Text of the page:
The next speaker at "Compromised Data" this afternoon is Asta Zelenkauskaite, who notes the increasing interweaving of social and mainstream media; based on the properties of 'big data' it therefore becomes important to explore how users engage with mass media and cross-media contexts. How relevant are 'big data' to the mass communication field?
Traditional media outlets have been mainly focussing on a quasi-passive engagement with media content, while social media now offer a two-way interaction by providing back channel functionality. Mass media content, user-generated content, and user interactions' digital imprints are coming together to shape this cross-media environment.
The first aspect of 'big data' is the sheer size of the data on user activities, of course; a second is the varity of activities, and a third the velocity of engagement. Veracity is also increasingly being highlighted, and in the end it is especially the value of 'big data' which needs to be explored. Questions here are first, value to whom?, and second, value of what?
Value may lie for example in interactivity and interest-based content discovery. Interactivity is increased through 'big data' environments, and this also enhances information discovery processes. Asta uses the example of Italian radio in this context: Italian radio stations emphasise the various social networks which can be used to engage with the radio stations and to discover additional media content - yet also notes that interaction with such tools is quite marginal, provides only limited content discovery opportunities, and increases source fragmentation.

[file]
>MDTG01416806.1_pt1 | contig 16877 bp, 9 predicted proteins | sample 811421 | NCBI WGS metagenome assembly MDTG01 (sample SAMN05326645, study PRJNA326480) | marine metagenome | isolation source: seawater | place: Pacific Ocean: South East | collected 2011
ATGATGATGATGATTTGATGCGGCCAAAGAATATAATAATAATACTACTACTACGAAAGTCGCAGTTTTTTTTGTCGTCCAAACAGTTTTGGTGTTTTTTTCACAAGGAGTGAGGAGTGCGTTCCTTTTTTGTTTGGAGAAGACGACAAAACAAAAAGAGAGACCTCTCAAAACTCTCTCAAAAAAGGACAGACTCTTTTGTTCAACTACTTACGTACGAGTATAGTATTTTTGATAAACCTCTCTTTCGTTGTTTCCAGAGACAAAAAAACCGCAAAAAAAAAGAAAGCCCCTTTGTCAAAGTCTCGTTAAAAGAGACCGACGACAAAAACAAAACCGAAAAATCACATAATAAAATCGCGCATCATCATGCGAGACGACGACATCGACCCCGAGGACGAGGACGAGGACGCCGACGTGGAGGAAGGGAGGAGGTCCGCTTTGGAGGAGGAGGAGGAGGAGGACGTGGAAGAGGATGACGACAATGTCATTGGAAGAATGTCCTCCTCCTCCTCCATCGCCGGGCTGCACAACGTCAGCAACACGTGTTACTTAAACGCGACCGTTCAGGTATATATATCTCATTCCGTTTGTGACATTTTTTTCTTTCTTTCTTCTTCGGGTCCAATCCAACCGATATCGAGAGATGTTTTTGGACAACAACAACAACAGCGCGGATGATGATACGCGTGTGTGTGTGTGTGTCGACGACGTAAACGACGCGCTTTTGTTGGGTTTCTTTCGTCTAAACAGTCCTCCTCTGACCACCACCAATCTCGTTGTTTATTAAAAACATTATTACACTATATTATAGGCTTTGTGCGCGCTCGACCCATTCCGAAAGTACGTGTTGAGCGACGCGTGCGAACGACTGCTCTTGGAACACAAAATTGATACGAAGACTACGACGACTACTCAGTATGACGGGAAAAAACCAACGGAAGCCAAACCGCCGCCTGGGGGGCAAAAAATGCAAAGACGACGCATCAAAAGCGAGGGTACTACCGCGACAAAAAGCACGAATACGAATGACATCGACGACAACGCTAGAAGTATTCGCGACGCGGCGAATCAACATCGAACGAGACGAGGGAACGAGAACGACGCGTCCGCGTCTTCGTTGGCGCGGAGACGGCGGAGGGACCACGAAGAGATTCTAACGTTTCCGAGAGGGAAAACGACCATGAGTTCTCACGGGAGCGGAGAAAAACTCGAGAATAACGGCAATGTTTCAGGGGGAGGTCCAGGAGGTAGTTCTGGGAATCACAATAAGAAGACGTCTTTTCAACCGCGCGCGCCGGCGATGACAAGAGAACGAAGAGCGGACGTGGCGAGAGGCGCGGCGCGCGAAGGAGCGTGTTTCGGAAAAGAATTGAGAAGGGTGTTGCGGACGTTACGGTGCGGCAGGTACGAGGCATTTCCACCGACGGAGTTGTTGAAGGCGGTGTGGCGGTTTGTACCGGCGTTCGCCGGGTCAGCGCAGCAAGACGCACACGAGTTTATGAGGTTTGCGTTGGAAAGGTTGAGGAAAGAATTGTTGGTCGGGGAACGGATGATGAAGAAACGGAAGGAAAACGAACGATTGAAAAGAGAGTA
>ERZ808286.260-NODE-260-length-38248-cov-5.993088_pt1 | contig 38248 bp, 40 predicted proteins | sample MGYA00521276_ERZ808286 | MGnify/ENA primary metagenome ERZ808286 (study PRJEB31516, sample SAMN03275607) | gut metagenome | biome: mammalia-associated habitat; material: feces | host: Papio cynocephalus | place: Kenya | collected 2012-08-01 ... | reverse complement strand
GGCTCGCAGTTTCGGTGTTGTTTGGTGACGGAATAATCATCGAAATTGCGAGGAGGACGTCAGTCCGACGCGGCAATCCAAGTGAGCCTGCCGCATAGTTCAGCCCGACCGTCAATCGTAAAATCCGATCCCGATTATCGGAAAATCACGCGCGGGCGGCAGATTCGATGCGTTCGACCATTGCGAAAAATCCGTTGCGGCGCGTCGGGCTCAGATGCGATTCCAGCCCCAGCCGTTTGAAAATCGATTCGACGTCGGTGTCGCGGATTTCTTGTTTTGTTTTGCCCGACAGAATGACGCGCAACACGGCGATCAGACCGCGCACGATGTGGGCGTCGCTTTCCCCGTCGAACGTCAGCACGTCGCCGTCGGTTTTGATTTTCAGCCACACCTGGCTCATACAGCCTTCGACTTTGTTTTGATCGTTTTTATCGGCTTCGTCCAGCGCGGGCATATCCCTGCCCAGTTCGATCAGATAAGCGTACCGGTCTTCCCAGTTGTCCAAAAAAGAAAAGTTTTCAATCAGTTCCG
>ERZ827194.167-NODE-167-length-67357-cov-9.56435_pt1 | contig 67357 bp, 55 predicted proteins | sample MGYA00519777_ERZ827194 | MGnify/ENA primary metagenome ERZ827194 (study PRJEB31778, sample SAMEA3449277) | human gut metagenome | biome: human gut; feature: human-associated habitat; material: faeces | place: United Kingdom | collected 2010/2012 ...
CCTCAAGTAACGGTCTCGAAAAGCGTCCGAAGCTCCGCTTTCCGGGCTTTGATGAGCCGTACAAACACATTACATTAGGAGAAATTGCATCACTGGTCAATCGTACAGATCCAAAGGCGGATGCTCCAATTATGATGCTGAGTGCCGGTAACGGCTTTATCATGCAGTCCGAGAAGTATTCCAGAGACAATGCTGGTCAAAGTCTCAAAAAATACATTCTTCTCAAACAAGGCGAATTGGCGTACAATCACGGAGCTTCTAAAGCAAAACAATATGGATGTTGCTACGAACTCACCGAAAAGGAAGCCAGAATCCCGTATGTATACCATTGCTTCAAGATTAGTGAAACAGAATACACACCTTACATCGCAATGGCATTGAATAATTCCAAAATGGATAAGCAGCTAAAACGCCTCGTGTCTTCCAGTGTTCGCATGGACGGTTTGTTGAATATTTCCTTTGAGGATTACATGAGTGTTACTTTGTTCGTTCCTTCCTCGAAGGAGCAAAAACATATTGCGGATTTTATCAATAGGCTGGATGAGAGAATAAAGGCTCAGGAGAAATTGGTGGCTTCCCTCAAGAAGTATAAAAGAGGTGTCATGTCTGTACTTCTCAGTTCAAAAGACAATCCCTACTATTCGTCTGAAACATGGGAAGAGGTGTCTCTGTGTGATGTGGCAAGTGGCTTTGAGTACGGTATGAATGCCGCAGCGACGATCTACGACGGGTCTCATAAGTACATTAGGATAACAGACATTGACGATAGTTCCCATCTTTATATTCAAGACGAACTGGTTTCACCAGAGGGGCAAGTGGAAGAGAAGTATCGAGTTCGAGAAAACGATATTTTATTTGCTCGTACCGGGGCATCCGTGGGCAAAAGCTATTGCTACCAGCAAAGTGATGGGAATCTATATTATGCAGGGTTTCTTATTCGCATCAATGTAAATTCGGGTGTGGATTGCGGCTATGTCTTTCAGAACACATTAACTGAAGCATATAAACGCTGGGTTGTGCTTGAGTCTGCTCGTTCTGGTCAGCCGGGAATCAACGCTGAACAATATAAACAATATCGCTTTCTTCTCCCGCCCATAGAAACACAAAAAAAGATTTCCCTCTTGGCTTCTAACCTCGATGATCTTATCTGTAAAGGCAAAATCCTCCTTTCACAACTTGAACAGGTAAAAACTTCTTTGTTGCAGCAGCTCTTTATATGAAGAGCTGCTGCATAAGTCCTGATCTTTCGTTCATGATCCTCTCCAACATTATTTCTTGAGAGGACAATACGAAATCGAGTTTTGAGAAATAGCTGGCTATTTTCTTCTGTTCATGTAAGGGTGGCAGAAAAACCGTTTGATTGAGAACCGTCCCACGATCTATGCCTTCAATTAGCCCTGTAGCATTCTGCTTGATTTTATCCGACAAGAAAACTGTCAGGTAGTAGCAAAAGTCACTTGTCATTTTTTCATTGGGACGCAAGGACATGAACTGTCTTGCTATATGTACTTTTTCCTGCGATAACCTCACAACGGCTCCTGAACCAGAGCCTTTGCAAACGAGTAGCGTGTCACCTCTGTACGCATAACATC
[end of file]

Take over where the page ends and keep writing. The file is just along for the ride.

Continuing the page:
This raises questions for possible content architecture: the current model for radio stations and mass media in general is one of top-down content access, where the mass media outlet controls the mainstream channel and user-generated channels are used only marginally and exist in the form of various, fragmented, competing spaces (which are also difficult to monetise because of this fragmentation).
An alternative model would provide for interest-based content access which brings together various information items of varying provenance in the same curated navigation space, enabling users to engage with a broader variety of content on their own terms. This requires us to conceptualise content in a fluid way, building on an interest-based information architecture matrix which users can navigate freely regardless of the differences between media outlets included in this matrix.
The value of 'big data' in this context would lie in more interest-based content discovery, increased interactivity, and more content variety across multiple media content streams. For researchers, it would also enable more cross-media analysis that builds on these data. But there is also the problem of potential information overload for users taking advantage of such cross-media systems; of ethical issues with the data veracity in this environment; and of a greater potential for data-enabled surveillance of users.
This is an argument for thinking about the value of 'big data' from a more user-centric perspective, then. Value extraction through user-centric approaches is still in its infancy, and the proprietary nature of the data makes this process even more difficult